3. Anne Montgomerie (1864–1954) married Horace Traubel in Whitman's Mickle Street house in Camden, New Jersey, in 1891. They had one daughter, Gertrude (1892–1983), and one son, Wallace (1893–1898). Anne was unimpressed with Whitman's work when she first read it, but later became enraptured by what she called its "pulsating, illumined life," and she joined Horace as associate editor of his Whitman-inspired periodical The Conservator. Anne edited a small collection of Whitman's writings, A Little Book of Nature Thoughts (Portland, Maine: Thomas B. Mosher, 1896). After Horace's death, both Anne and Gertrude edited his manuscripts of his conversations with Whitman during the final four years of the poet's life, which eventually became the nine-volume With Walt Whitman in Camden[back]

4. Horace L. Traubel (1858–1919) was an American essayist, poet, and magazine publisher. He is best remembered as the literary executor, biographer, and self-fashioned "spirit child" of Walt Whitman. During the mid-1880s and until Whitman's death in 1892, Traubel visited the poet virtually every day and took thorough notes of their conversations, which he later transcribed and published in three large volumes entitled With Walt Whitman in Camden (1906, 1908, & 1914). After his death, Traubel left behind enough manuscripts for six more volumes of the series, the final two of which were published in 1996. For more on Traubel, see Ed Folsom, "Traubel, Horace L. [1858–1919],"Walt Whitman: An Encyclopedia, ed. J.R. LeMaster and Donald D. Kummings (New York: Garland Publishing, 1998). [back]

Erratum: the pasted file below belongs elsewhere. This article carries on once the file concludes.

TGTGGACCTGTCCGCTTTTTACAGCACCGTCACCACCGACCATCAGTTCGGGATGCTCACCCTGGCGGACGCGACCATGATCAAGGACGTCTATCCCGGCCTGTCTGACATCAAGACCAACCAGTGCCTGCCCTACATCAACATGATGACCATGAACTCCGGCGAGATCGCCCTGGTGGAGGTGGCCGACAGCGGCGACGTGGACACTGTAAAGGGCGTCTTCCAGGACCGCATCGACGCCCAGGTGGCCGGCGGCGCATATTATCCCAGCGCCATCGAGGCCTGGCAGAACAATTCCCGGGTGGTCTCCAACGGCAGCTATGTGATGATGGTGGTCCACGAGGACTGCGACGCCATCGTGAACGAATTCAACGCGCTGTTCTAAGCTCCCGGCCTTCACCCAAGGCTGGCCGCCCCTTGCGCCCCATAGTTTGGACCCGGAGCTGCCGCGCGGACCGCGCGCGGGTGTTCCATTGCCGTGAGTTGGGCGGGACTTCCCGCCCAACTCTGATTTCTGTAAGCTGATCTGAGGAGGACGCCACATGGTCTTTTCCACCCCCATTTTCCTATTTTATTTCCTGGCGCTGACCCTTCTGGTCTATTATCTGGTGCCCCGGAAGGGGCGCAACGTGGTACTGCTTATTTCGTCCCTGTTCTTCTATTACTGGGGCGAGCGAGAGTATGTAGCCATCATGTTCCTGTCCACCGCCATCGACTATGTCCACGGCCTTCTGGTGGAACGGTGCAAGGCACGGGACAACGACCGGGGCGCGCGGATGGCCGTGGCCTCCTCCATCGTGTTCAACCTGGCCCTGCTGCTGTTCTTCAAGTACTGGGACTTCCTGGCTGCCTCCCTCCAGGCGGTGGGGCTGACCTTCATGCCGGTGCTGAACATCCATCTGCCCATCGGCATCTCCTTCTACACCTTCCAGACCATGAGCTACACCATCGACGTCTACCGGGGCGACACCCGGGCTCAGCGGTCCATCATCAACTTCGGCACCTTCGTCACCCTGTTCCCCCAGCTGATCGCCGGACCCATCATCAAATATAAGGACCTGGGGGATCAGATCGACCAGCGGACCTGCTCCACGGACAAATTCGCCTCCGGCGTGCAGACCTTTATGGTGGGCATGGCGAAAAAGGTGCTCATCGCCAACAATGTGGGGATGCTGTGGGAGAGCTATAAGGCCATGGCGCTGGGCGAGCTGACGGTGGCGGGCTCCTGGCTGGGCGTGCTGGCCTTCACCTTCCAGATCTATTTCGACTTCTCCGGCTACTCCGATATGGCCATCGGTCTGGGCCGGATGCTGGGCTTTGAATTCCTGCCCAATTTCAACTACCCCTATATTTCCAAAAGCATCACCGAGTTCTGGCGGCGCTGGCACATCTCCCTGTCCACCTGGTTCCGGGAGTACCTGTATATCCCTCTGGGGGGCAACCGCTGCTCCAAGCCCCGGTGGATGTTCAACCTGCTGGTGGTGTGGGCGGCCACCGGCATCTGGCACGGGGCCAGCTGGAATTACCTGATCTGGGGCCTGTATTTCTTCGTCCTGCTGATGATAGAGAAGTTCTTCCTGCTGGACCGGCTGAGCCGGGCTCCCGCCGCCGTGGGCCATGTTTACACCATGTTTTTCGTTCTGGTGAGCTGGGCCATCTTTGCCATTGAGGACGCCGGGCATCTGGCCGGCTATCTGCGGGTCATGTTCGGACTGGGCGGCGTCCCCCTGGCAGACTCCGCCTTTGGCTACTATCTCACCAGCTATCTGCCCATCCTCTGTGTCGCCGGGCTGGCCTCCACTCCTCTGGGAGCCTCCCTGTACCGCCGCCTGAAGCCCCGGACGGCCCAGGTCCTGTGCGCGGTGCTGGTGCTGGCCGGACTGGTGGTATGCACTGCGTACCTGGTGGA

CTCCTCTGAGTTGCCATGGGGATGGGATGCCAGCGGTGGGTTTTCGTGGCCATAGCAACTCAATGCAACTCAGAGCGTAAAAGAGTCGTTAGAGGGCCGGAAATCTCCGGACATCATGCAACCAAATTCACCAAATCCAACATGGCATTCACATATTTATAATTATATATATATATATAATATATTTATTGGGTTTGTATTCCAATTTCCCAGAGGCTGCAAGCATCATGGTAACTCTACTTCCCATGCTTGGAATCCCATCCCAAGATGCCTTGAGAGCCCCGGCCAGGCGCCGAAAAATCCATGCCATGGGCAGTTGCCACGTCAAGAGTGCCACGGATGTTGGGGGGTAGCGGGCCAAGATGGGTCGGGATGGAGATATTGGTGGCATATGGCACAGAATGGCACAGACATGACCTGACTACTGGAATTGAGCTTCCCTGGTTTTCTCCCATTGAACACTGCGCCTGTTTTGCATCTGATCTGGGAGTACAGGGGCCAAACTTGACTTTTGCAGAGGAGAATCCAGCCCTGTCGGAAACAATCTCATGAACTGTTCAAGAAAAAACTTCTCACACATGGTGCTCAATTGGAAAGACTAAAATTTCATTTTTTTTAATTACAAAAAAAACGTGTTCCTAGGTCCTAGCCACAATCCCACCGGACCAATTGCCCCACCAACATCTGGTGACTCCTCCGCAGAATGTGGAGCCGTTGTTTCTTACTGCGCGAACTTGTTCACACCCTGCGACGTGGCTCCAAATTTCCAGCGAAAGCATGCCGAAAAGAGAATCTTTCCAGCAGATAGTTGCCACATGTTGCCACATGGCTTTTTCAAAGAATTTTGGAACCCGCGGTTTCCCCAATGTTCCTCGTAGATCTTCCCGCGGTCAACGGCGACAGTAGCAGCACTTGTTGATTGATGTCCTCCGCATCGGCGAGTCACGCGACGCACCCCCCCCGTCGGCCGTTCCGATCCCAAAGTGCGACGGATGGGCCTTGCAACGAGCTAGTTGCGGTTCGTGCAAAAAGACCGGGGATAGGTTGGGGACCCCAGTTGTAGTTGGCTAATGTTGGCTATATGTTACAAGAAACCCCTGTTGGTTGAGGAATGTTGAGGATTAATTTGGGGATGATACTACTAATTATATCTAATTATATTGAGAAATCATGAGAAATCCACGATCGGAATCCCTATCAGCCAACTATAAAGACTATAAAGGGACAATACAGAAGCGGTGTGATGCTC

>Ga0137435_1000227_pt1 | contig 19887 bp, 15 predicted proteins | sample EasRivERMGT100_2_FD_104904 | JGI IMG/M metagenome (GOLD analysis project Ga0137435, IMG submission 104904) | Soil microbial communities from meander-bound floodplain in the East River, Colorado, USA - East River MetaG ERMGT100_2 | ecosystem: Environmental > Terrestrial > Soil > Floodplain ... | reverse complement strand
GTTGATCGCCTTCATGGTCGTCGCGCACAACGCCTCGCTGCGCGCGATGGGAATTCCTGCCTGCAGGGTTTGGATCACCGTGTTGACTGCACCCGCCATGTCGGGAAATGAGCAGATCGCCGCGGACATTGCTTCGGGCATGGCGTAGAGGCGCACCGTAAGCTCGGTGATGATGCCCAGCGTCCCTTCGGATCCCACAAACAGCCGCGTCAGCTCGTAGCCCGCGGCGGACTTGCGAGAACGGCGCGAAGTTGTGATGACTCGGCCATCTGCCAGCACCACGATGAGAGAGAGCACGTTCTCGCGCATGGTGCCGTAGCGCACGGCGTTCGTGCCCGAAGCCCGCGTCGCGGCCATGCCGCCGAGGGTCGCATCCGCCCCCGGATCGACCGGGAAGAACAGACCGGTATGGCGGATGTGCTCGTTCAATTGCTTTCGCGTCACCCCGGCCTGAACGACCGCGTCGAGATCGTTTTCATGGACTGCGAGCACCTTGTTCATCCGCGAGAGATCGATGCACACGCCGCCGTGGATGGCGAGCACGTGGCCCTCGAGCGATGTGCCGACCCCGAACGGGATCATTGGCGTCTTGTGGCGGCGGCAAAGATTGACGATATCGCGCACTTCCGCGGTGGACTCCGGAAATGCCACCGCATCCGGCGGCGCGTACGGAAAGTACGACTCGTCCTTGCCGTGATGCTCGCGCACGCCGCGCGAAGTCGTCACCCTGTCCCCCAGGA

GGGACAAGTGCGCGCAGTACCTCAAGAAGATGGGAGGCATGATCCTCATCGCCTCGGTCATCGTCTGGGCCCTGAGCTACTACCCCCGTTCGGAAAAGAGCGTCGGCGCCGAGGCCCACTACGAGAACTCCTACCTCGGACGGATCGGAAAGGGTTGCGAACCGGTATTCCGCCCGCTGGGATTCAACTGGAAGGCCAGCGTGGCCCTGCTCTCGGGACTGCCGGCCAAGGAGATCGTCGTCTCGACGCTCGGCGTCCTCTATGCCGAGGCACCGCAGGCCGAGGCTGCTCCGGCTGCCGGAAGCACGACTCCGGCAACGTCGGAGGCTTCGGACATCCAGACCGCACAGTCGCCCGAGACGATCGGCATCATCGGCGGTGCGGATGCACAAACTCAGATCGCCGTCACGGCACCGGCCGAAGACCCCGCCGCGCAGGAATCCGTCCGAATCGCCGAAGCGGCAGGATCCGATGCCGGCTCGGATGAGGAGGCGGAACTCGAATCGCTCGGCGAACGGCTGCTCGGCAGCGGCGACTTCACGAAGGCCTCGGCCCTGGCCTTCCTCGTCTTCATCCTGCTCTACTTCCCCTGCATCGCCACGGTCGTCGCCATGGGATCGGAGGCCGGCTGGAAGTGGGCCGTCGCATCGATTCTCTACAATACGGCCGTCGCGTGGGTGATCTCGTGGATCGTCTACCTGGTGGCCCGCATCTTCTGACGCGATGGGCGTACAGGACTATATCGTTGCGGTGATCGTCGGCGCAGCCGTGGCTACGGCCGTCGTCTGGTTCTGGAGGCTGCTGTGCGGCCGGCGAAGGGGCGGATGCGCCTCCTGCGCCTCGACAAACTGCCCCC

5. Horace Traubel married Anne Montgomerie on May 28, 1891 (Whitman's Commonplace Book, Charles E. Feinberg Collection of the Papers of Walt Whitman, 1839–1919, Library of Congress, Washington, D.C.). After Whitman's birthday celebration on May 31, 1891, Horace Traubel and his wife Anne Montgomerie Traubel traveled with Bucke back to London, Ontario, where they stayed until returning to Camden, New Jersey, on June 14. [back]

6. Joseph Marshall Stoddart (1845–1921) published Stoddart's Encyclopaedia America, established Stoddart's Review in 1880, which was merged with The American in 1882, and became the editor of Lippincott's Monthly Magazine in 1886. On January 11, 1882, Whitman received an invitation from Stoddart through J. E. Wainer, one of his associates, to dine with Oscar Wilde on January 14 (Clara Barrus, Whitman and Burroughs—Comrades [Boston, New York: Houghton Mifflin, 1931], 235n). [back]

7. "Walt Whitman's Last," an "explanation" of his book Good-Bye My Fancy (1891), was published in the August 1891 issue of Lippincott's Monthly Magazine. Horace Traubel's article "Walt Whitman's Birthday, May 31, 1891"—a detailed account of the poet's seventy-second (and last) birthday—was also published in this issue. [back]

8. As Bucke's letters in May and June 1891 both to Whitman and Horace Traubel make clear, he was going abroad to establish a foreign market for his gas and fluid meter, a subject to which he referred constantly in his communications but which the poet studiously ignored. [back]

9. Bucke and his brother-in-law William John Gurd were designing a gas and fluid meter to be patented in Canada and sold in England. [back]